Number 9: Jesse Dayton ‘The Revealer’ (2016)
The low riding, zombie-slaying, guitar-slinging king of country-billy-blues-punk finally gets it down on wax, properly. Every bit of ferocity, sentimentality, joyful piss-taking and riff-laden tune-age amped up to the max. Even if he hadn’t managed to finally do that after 20 plus years he still had to be in here. Mainly because he’s the best live show going, bar none and the last 6 of his shows I’ve seen have been populated by fewer than 200 people, in total. Come on wake up.
Number 8: The Silos ‘Cuba‘ (1987)
This album came out in 1985 and garnered them prime-time TV slots, Rolling Stone’s ‘best new American band’ accolade, a deal with Elektra and critical acclaim from everyone with ears – including my favourite ever critical comment “they’re so good we’ll tell our grandchildren we were there…’. What the LP didn’t bring in was sales. Seems to have been the story of their career. Walter Salas-Humara has soldiered on gamely with solo performing but to ever-diminishing returns. No matter how long between listens it all greets you like a long lost friend and forces you to swear you won’t stay away as long next time.
Number 7: Tom VandenAvond ‘Common Law’ (2019)
Tom VandenAvond is a genuine songwriting auteur – to borrow someone else’s insight “part John Prine and a bit of Mark Twain”. Honestly I don’t think there is anyone out there doing this simple, pared-back acoustic thing so well or engaging us so directly with both mind and heart. His catalogue is all worthy but ‘Common Law’ stands out for me. For quite a few years now he has been making a film with another fine wordslinger called Willie ‘Tea’ Taylor. The premise of this movie is a search for Guy Clark’s kitchen, as seen in Heartworn Highways. If you don’t know him and want to place VandenAvond then that’s a good place to start, he could fit right in among the down-home debris and singing colossi around that kitchen table. If he ever gets the cash together for some decent studio time and a top producer, look out.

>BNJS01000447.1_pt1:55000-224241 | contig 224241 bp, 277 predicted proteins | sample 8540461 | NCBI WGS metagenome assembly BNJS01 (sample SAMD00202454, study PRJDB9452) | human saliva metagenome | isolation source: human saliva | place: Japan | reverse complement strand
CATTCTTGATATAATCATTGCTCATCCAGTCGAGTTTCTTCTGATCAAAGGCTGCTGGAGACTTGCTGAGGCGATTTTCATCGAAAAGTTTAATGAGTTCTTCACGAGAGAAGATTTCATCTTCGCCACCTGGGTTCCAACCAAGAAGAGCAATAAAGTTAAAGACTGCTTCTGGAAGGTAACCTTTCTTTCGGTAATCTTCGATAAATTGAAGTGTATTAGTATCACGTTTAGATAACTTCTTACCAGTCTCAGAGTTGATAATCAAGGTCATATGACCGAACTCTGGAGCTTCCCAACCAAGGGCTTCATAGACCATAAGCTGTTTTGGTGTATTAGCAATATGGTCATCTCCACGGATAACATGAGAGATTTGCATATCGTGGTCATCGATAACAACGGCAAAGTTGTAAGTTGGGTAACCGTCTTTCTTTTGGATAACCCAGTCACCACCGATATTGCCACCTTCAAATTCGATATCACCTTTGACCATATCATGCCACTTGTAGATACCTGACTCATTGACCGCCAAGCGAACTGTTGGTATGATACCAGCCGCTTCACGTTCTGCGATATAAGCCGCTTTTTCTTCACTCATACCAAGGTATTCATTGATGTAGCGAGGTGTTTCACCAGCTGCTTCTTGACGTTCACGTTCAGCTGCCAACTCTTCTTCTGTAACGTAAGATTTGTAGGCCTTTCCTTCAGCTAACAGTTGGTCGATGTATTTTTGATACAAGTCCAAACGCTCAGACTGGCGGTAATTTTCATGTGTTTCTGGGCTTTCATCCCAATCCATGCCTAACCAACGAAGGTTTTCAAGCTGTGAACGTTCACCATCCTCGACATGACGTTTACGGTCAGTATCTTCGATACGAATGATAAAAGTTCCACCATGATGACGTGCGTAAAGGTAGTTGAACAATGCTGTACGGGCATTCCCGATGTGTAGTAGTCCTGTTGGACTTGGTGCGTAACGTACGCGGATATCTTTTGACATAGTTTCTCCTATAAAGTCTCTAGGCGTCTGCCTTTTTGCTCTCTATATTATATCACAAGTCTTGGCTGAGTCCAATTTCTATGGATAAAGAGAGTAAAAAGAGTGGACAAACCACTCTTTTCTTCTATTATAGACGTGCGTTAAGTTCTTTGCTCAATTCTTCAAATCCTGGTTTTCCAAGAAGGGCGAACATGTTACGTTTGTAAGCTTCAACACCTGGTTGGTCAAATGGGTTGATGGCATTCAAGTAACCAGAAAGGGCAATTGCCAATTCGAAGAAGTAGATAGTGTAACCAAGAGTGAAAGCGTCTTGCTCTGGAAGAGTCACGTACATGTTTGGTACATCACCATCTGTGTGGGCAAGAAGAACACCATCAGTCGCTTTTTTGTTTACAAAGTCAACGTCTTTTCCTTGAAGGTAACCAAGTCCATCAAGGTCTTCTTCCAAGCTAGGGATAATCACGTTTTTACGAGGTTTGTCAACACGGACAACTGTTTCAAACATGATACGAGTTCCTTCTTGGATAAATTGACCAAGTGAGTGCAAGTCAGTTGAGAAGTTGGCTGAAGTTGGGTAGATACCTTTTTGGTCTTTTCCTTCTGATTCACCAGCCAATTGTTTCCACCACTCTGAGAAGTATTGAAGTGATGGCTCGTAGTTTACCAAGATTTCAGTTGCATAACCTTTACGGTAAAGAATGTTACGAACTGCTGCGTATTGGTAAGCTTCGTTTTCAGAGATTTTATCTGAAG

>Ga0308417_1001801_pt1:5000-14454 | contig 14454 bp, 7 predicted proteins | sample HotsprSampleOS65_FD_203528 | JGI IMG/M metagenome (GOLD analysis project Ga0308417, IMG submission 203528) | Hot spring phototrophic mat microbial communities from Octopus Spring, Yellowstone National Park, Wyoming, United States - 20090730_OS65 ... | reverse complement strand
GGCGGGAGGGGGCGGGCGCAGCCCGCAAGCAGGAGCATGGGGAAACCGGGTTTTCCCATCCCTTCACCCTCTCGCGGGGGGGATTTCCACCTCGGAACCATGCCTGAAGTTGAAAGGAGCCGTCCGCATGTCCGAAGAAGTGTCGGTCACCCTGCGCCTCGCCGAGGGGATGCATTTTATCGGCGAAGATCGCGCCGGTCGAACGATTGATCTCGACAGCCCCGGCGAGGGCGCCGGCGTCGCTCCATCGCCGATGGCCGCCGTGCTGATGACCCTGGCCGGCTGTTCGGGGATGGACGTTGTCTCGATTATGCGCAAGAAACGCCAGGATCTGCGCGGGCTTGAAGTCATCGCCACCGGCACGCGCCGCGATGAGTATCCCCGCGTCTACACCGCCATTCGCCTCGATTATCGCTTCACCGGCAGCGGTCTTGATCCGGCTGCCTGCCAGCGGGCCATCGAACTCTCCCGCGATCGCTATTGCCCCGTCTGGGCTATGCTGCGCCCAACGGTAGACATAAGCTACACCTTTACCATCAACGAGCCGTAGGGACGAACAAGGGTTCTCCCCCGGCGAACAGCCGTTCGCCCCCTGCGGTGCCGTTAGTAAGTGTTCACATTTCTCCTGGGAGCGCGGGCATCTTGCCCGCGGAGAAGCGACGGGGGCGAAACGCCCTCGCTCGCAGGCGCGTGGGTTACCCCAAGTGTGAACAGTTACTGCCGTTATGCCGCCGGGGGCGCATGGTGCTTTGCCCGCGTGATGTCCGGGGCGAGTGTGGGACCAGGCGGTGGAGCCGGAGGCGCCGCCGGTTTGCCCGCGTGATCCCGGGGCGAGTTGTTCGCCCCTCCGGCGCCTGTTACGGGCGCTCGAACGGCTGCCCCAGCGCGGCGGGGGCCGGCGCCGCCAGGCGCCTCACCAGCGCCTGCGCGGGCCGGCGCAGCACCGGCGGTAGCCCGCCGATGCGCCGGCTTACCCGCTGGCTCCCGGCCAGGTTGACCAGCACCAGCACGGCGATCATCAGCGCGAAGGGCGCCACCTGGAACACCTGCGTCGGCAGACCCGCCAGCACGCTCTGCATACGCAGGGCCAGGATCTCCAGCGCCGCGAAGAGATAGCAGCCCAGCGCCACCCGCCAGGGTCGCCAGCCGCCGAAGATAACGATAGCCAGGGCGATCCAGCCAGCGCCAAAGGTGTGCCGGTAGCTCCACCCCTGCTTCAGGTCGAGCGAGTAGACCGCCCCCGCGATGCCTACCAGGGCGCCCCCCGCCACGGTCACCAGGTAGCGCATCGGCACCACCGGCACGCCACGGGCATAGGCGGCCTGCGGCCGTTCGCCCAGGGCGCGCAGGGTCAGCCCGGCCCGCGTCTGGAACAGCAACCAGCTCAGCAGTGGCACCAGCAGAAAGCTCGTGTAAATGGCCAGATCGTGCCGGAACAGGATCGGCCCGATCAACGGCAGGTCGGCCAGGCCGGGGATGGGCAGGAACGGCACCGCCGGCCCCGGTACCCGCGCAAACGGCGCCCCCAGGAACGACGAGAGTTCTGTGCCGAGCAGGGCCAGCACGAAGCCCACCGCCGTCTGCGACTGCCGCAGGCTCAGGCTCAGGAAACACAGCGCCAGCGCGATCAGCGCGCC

Number 6: Ian Noe ‘Between the Country’ (2019)
… and yet another record with an ultimately world-weary demeanour. Sure it sounds so intimate and welcoming; with beautiful, haunting tunes showcasing cherished stories of unfamiliar friends. Stories whose details trigger memories and highlight difficult truths that are universal to us all. After a couple of spins this record felt like a life-long companion and I can’t imagine a week without it.